Switch: Film Review
Written by its director Frederic Schoendoerffer and crime novelist Jean-Christophe Grange, the French thriller Switch is part "Strangers on a Train," part "The Fugitive."
PARIS — A tightly wound French thriller which avoids some, but not all, of the genre’s pitfalls, Switch reps a solid fourth feature from writer-director Frederic Schoendoerffer (Secret Agents), making him one of France’s more worthy purveyors of kinetic, Hollywood-style fare. Although local box office won’t be spectacular, the Franco-Canadian co-production should find takers throughout Europe, while a Stateside studio might consider switching this into an English-language remake.
Doing a decent job in justifying some of its more dubious plot points (most of which are held back till the last reel), and keeping the pace turned up throughout, Switch is the kind of barebones, wrong man (or, in this case, woman) thriller that serves its purpose without trying to win awards or change the world.
Co-written by Schoendoerffer and crime novelist Jean-Christophe Grange (The Crimson Rivers), the script’s pitch is part Strangers on a Train, part The Fugitive: When Quebecoise fashion designer Sophie (Karine Vanasse) swaps her humble Montreal ranch house for a hôtel particulierin Paris, she’s hoping the change of scenery will boost her spirits. But after a day visiting various City of Lights landmarks, she wakes up the next morning with the police breaking down her door, behind which they find the decapitated corpse of an unknown male.
Clearly innocent of all charges, Sophie realizes she’s been set up by her psychotic home-swapping partner, Benedicte Serteaux (Karina Testa), who assumes her identity, traveling to Montreal to clean up any remaining traces. Meanwhile, a barrel-chested but otherwise soft detective, Forgeat (Eric Cantona), attempts to deconstruct Sophie’s various alibis. That is until she gives him the slip, taking along his gun and street cred as she sets out to nab the real killer.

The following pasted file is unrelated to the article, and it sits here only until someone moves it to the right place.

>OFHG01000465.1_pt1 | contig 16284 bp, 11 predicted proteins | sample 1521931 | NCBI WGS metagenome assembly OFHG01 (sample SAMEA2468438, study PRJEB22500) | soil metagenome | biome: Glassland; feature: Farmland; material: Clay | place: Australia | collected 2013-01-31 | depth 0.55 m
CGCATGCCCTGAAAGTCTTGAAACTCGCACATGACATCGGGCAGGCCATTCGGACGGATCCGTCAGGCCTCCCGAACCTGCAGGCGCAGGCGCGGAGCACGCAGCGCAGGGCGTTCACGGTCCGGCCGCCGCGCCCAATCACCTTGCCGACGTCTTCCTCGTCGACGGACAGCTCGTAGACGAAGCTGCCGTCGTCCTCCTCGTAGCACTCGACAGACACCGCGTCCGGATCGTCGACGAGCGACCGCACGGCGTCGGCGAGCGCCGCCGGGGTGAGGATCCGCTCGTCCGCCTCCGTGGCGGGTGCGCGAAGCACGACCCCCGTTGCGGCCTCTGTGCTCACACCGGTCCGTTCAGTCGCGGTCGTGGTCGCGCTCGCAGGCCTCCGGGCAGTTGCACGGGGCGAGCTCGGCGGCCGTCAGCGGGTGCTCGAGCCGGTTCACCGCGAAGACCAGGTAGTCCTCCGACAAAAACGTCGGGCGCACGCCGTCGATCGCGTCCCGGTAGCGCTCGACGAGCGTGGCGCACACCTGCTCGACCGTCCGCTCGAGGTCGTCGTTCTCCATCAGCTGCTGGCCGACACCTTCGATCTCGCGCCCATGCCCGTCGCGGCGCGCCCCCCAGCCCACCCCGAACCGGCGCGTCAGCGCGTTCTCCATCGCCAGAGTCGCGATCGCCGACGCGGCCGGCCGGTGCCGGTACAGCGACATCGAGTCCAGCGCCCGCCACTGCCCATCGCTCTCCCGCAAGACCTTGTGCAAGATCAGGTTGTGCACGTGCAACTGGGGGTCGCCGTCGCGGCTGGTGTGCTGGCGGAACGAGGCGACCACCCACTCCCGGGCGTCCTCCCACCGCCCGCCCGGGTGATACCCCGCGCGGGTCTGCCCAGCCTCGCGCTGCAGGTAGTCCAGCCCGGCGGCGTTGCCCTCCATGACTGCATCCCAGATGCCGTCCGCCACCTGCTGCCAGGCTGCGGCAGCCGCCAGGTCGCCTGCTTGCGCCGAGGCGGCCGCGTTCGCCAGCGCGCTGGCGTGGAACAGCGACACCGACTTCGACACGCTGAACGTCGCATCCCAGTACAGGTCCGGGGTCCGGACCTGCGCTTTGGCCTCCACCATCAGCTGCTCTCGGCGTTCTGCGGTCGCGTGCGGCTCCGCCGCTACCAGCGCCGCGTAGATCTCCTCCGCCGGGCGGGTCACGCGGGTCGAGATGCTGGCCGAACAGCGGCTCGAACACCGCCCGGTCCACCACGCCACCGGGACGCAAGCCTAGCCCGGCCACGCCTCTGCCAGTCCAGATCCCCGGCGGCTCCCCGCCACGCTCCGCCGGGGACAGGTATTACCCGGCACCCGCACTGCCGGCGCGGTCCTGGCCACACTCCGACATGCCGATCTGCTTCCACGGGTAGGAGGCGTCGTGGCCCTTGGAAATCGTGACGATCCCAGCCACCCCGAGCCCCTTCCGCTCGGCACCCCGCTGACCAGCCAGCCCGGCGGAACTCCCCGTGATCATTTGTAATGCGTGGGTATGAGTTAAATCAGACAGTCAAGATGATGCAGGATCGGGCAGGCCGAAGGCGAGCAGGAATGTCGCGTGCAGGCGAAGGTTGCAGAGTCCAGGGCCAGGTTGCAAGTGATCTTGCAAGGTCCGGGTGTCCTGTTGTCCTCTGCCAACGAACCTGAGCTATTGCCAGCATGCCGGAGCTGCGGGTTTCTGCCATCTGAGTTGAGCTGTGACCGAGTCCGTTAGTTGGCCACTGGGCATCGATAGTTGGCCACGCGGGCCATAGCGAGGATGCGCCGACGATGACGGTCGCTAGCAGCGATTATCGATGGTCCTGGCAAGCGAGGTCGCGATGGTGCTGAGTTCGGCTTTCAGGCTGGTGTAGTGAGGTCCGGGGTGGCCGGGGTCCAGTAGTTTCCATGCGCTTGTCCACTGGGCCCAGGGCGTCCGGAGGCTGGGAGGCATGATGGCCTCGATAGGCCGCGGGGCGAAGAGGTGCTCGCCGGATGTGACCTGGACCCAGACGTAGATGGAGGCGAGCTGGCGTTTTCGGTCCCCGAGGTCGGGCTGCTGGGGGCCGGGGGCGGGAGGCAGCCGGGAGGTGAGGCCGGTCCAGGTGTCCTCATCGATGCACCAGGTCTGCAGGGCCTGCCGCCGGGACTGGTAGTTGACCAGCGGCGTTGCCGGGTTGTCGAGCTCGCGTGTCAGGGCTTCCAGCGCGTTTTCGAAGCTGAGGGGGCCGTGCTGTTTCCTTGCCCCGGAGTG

That turnaround scene, where Sophie displays uncanny combat capabilities for someone we previously saw lugging around her design portfolio or, at best, jogging in the park, may not convince viewers looking for explanations behind Switch’s many action sequences, the highlight of which is an extended foot chase throughout a serene French suburb. But Schoendoerffer never takes things too far either, giving his film a gritty and realistic texture, while making fine use of Paris’ narrow streets and apartment hallways to show how the world is closing in around Sophie.
Canadian actress Vanasse (Polytechnique) definitely holds her own, especially when she’s on the run, and her performance is persuasive even when the screenplay itself is not. (Thankfully, the filmmakers do take the time to explain why Sophie doesn’t speak with a Quebecois accent, which likely would have incurred the wrath of French audiences.)
As the sympathetic yet rather incompetent Forgeat, former Manchester United footballer Cantona (Looking for Eric) proves that he can do steady low-key work, although given the cackles heard during a recent public screening, he’s yet to convince local viewers. (Picture, say, Barry Bonds playing a schlubby cop, and you’ll have an idea of what they’re contending with.)
Tech contributions are fine, with cool widescreen cinematography by Vincent Gallot (shooting his first feature), and a score by Bruno Coulais (Coraline) that never overreaches.
Opens: In France July 6
Production companies: Carcharodon, L&G, Pathe, France 2 Cinema, Jouror Productions, Tercera Prod.
Cast: Karine Vanasse, Eric Cantona, Mehdi Nebbou, Aurelien Recoing, Karina Testa, Bruno Todeschini, Maxim Roy, Niseema
Director: Frederic Schoendoerffer
Screenwriters: Frederic Schoendoerffer, Jean-Christophe Grange
Producer: Eric Neve
Executive producer: Adrien Maigne
Director of photography: Vincent Gallot
Production designer: Jean-Marc Kerdhelue
Music: Bruno Coulais
Costume designer: Marie-Laure Lasson, Claire Lacaze
Editor: Dominique Mazzoleni
Sales Agent: Pathe International
No rating, 101 minutes